Game Development Reference

In-Depth Information

The importance of drawing

A sketch is very useful when creating low polygon models. By using the

sketch as a reference throughout the modelling process, the relative scale

of the polygons you use to define your character is constantly available.

The more accurate your drawing the easier you will find the modelling

process. I used the sketches shown in Figure 5.1 as a backdrop for the

Front and Side views when modelling 'Charlie'.

In the sketch the pencil suggests the stretching of the fabric of the

costume. In low polygon modelling you make no attempt to recreate these

creases with your geometry; this detail will be left for texture mapping,

which is covered in detail in the next chapter. The aim of your modelling

is to define the main volume of the character. You might find it useful while

modelling to add some relevant surface colours to your polygons to help

when judging the results.

Triangles or quads

Ultimately, your character is going to be a mesh that deforms as the

character goes through her paces. As she deforms her vertices, any

polygons that have more than three vertices will become non-planar.

Figure 5.2 (see page 82) shows the problems associated with non-planar

polygons. The polygon at the top left appears to be planar. As it rotates,

however, it is clear that it is far from planar. This situation causes the

render engine great difficulty in determining whether a polygon is front or

back facing. As you will recall, this is done using the order in which the

vertices appear when rendered on in screen coordinates. The same

diagram illustrates the polygon split into two triangles. Now it is clear how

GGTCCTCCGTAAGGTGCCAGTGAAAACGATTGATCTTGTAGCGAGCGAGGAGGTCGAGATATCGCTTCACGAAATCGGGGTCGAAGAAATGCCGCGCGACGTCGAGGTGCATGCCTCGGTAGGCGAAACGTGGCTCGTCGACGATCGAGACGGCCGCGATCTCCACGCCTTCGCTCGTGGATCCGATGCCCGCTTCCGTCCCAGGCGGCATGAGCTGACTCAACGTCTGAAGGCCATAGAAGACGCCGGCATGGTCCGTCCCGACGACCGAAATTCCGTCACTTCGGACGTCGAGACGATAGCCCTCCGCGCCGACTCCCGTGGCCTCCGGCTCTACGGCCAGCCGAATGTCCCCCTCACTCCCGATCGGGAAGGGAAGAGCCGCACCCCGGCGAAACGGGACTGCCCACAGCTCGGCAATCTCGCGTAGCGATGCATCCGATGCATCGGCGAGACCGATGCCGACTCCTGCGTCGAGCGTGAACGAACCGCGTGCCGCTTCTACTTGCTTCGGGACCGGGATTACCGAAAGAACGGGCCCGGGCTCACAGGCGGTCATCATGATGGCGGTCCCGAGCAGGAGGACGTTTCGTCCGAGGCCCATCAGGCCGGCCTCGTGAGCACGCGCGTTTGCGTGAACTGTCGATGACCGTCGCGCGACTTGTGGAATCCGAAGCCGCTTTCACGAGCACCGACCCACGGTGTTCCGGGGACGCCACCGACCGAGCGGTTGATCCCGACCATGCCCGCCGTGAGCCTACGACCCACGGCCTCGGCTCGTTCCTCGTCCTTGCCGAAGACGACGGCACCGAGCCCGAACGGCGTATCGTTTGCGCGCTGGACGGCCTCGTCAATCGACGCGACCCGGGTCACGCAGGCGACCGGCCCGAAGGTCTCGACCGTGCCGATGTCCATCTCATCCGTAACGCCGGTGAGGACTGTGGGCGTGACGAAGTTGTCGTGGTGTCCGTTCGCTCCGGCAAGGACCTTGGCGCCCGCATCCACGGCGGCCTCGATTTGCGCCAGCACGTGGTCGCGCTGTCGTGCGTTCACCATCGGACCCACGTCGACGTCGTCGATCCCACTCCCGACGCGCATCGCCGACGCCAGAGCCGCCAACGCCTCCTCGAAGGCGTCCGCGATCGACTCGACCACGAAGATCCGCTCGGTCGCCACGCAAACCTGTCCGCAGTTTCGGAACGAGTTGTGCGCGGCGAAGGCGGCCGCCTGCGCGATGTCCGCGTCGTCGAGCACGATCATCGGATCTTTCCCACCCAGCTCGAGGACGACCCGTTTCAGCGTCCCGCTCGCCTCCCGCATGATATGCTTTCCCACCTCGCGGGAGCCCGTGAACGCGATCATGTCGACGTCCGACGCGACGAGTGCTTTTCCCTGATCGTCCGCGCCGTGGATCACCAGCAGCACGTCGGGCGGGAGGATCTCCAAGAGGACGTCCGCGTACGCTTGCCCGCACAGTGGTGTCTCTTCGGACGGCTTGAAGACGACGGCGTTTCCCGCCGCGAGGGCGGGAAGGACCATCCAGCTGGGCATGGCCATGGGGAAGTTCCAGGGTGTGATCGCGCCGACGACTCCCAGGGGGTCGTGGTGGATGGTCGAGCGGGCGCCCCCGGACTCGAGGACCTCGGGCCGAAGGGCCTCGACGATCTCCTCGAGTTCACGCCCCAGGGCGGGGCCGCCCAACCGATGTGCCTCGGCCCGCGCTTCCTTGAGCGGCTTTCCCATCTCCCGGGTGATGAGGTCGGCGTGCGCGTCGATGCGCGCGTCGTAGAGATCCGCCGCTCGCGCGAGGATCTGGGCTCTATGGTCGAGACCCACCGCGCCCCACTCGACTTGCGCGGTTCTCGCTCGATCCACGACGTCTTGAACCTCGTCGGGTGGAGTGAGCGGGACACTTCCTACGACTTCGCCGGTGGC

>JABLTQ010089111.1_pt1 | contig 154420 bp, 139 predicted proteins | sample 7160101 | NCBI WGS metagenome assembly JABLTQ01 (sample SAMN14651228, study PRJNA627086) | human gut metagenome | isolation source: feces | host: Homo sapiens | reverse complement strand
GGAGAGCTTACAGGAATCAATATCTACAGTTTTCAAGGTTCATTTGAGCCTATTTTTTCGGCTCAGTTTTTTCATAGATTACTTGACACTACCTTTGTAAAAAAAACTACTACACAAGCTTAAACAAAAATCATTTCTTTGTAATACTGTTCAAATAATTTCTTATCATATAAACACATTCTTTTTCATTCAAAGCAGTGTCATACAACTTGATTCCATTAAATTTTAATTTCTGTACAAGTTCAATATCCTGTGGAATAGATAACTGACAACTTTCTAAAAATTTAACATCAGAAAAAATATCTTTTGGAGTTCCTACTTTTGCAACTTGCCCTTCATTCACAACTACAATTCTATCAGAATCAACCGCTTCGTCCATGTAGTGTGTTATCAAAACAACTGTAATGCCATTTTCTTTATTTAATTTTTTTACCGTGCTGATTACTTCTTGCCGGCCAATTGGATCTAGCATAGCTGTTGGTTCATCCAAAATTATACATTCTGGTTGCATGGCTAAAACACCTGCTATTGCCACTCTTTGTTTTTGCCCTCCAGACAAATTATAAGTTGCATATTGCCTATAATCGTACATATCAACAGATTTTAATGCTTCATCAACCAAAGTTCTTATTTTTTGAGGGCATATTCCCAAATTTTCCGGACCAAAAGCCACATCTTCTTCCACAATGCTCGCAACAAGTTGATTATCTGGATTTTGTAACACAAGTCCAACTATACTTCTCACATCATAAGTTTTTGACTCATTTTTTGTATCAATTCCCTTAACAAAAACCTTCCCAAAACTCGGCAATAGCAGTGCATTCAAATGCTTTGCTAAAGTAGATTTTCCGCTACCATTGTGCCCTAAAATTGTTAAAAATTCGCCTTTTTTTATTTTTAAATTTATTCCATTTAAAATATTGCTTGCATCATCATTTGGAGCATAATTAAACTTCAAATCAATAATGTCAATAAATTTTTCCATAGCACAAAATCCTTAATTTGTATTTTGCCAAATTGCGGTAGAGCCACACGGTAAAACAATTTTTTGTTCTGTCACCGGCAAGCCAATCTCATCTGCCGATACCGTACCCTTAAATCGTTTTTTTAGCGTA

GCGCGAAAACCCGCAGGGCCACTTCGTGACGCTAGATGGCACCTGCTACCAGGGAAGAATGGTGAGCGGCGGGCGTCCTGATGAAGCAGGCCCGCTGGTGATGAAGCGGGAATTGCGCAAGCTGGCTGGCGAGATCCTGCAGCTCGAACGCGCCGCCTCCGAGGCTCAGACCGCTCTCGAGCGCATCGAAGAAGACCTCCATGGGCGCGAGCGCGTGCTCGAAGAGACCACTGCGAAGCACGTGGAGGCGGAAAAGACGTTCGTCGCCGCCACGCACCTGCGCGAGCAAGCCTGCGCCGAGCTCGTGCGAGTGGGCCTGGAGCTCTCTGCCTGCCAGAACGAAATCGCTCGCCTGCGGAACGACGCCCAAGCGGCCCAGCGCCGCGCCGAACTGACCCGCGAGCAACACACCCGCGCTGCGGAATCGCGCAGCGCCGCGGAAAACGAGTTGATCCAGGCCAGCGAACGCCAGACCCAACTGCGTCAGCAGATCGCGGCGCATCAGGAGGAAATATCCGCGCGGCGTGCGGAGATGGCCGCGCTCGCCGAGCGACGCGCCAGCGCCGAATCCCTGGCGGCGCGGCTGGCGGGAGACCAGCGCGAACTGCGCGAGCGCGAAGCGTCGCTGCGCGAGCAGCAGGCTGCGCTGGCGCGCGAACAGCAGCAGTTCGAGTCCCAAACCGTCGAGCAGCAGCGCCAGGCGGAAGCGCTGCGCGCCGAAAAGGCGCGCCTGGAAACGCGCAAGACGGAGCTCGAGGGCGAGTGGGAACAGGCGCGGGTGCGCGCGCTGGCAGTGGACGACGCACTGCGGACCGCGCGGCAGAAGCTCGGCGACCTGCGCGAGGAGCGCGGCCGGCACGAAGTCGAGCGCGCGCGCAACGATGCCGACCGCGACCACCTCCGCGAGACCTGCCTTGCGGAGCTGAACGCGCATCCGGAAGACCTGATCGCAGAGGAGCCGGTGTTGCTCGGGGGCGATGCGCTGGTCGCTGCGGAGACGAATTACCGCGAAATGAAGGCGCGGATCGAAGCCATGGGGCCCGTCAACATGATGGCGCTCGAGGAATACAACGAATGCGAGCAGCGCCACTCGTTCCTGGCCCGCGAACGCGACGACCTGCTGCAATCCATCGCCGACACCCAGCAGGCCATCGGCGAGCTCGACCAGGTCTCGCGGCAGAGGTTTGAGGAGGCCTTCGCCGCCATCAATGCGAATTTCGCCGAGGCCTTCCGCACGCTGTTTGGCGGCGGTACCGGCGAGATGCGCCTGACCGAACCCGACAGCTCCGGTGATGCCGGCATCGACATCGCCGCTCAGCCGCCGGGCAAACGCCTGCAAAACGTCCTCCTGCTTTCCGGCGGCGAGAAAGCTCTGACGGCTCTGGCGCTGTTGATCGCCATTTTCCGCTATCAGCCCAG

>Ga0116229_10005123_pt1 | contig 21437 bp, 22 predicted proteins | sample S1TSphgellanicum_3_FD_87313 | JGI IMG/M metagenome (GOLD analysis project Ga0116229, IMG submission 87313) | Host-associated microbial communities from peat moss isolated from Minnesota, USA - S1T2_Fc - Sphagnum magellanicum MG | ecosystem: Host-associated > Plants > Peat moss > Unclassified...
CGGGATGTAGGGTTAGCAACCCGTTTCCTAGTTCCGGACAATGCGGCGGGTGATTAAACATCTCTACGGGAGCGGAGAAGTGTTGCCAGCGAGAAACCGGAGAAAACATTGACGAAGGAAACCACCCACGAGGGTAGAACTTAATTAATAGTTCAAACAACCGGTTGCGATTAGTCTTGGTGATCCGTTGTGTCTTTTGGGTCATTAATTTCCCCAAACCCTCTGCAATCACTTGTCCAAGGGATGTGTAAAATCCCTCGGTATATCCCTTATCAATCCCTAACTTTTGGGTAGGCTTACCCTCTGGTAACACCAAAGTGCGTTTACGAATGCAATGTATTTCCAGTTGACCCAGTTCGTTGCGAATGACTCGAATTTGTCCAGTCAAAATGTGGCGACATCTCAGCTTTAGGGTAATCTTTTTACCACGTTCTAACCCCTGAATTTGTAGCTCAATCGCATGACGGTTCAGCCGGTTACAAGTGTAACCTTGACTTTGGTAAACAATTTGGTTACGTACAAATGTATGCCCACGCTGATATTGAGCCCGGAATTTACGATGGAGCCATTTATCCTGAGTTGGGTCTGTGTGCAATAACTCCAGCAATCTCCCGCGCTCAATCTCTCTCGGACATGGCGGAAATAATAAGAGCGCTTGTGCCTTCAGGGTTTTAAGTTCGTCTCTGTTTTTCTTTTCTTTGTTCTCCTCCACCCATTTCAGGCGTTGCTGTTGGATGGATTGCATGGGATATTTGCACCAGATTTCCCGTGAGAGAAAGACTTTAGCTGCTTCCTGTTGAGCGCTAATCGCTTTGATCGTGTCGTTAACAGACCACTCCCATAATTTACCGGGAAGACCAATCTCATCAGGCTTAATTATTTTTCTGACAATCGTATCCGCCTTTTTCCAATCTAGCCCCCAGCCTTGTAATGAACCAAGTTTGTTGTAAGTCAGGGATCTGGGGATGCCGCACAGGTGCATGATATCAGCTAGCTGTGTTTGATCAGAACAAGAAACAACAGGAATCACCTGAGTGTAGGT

the geometry should be rendered.

The problem of non-planar polygons is that the rendering software will

be considering triangles. If you have a four-sided polygon, then the

renderer will effectively split this into two triangles. If one of these triangles

is angled in such a way as to appear to be back facing, then your model

will develop holes. For this reason your mesh must be triangular. But

modelling with a triangular mesh is hard. It is always easier to model with

a combination of quads and triangles. So what to do about those quads.

All CGI packages have the ability to change a mesh into a triangular

mesh, but this is done without regard to the overall geometry. With low

polygon models the direction in which a quad is split into two triangles

makes a great difference to how the deforming mesh will appear when

animating. There are intelligent triple engines available that attempt to put

the edge where you would choose. No intelligent triple will do as good a

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